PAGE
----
Q: How many years have you worked at Gainey?
In September it will be 9-years.
Q: How did you get into winemaking?
When I was 18, I found out I was going to be a father and needed a job. I was living on the central coast at the time and my dad suggested I get a job in the local wine industry. In 1997, I had my first job at Fess Parker Winery. It was sometime in my second year that I caught the winemaking bug. I discovered I had aptitude for and passion for it. I can so clearly remember the day I came to realize that winemaking was what I wanted to do with my life. Almost twenty years later I am still pleased with that decision.
Q: What makes working at Gainey special?
A: I was most attracted to Gainey because of their dynamic portfolio and reputation. I had just moved back from Napa and wanted to utilize the Cab and Merlot experience I garnered while there. However, I was also excited to make Pinot and Chardonnay again back on the Central Coast (Sta Rita Hills specifically). Another huge attraction was that Gainey is small enough for a personal life outside of work, but it’s diverse enough that it keeps me challenged.
Q: What’s the most exciting thing happening in the wine industry right now?
A: To me, excitement is the unknown. And the question is—will this drought end or will it get worse? Everyone is optimistically waiting, let’s hope the vines feel the same way.
Q: What’s your drink of choice after a long day in the vineyard?
A: Pacifico beer with lime and salt.
Q: What’s one tool or gadget you can’t live without?
A: My iphone. It has a flashlight that I use a lot. There’s also multiple winemaker apps that help with on-the-fly addition and conversation rates for nutrients. I also use it for all the intended business elements: emails, calendar, etc. while I am on the run.
Q: Do you have a favorite varietal?
A: Not specifically. But I find a lot of attraction to varietals that are more challenging to make. Especially when those varietals come close to what you envision before they were ever made. A good example is Pinot Noir. It can be a finicky wine to make, and in my opinion isn’t a wine that everyone makes well. I often say about Pinot “It doesn’t suffer the inconsequence of neglect. If you do something to Pinot it doesn’t like, it’s not coming back.” Pinot requires a wise, patient hand.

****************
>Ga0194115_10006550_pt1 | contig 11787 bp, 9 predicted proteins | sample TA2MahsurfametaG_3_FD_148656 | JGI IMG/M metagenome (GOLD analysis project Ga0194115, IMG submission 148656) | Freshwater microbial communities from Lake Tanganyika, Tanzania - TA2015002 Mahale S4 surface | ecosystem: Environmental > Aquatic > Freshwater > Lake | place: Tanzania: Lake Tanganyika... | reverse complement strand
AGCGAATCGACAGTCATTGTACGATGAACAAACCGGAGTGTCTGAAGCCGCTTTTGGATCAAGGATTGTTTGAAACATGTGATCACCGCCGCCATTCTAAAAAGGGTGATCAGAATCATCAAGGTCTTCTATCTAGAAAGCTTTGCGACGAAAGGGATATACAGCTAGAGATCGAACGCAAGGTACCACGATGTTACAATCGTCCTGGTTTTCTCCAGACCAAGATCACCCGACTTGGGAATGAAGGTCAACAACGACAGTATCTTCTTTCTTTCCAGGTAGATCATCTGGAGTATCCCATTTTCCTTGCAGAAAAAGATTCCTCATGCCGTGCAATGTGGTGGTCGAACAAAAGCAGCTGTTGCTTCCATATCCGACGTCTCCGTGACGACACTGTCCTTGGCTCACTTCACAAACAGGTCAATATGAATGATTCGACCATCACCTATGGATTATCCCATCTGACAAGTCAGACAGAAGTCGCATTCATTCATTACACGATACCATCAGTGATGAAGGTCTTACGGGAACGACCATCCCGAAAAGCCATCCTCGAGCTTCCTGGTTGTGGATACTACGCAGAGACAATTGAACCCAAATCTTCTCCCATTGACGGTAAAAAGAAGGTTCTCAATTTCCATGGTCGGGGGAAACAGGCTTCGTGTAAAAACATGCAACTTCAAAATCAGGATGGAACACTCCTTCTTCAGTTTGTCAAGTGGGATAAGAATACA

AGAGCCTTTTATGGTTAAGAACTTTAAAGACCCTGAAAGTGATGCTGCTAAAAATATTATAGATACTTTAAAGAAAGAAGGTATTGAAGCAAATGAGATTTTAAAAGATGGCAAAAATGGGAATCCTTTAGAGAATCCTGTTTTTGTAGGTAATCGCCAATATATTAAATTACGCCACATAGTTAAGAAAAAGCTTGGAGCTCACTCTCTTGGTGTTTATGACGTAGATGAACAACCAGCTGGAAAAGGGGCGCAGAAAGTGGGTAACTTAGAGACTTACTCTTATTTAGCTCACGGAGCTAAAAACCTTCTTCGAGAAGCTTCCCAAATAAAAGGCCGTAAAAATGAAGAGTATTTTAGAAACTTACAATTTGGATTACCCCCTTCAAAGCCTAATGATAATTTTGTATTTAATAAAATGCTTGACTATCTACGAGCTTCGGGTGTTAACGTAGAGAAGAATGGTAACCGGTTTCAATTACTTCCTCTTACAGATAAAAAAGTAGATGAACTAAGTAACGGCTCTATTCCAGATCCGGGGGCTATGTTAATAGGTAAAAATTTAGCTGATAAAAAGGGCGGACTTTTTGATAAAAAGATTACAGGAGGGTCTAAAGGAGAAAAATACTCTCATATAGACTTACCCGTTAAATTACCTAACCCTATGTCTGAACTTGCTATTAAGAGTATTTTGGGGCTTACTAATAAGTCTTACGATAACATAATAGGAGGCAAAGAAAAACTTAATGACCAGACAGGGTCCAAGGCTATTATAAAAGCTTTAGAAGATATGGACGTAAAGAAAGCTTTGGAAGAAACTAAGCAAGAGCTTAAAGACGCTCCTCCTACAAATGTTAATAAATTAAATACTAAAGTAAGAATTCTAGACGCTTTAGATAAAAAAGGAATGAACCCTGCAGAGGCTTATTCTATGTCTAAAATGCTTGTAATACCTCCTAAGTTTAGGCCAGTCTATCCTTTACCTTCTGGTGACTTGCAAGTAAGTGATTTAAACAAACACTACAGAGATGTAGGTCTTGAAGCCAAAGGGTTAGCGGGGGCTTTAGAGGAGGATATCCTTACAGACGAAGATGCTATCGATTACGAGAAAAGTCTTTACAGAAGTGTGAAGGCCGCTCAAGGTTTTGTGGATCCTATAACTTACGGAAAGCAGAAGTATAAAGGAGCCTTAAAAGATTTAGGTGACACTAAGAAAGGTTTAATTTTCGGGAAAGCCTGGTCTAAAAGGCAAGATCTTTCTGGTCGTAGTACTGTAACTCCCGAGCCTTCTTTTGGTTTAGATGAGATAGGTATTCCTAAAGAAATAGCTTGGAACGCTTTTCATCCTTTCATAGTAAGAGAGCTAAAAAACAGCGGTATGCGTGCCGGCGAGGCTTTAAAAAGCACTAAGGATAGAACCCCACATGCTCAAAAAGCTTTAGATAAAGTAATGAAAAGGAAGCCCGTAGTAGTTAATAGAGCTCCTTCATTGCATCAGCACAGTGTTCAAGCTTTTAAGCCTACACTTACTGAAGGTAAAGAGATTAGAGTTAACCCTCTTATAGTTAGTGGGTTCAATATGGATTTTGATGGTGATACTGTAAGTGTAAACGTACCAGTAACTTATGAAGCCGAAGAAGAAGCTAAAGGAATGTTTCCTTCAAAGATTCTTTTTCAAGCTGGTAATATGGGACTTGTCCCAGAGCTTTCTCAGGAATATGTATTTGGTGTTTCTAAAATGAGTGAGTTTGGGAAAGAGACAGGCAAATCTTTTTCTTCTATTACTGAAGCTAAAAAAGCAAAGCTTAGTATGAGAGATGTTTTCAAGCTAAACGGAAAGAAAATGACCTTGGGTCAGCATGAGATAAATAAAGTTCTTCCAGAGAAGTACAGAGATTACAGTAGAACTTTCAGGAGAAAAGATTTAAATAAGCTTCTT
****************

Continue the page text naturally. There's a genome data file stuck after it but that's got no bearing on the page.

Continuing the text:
Q: How much of winemaking is an art versus science?
A: 50-50. I’ve seen winemakers that rely too heavily on the science or go too deep on the artistic side. Any time you make a decision based on one of those aspects alone, it doesn’t turn out as well as it could have. It takes time to learn how to apply the art and science at the right time and balance your decision. Every decision should have an equal amount of art and science. Sometimes there are times when you need to rely on one or other. Being able to discern those differences is what makes a good winemaker a great winemaker.
Q: What’s your winemaking philosophy?
A: I try not to be a wine “maker” because the term maker implies I’m forcing the wine to become something it doesn’t want to be. I like to consider myself more of a shepherd or student of the wines and the craft. Knowing when to be involved and when to allow the wine time and space to let the wine become what it wants.
Q: What’s your favorite Santa Ynez Valley restaurant?
A: Grappolos. My family and I eat there once a week.
Q: What is your perfect day off?
A: Any day spent in nature and the wilderness. There is something so pure and regenerative about nature for me. I have been drawn to it my whole life. Nature provides me a much needed “ego reset” and I always return home and back to work better for it. I compete in adventure races on weekends so I’m often training doing trail running, kayaking, mountain biking and rappelling. My first love here locally is mountain biking.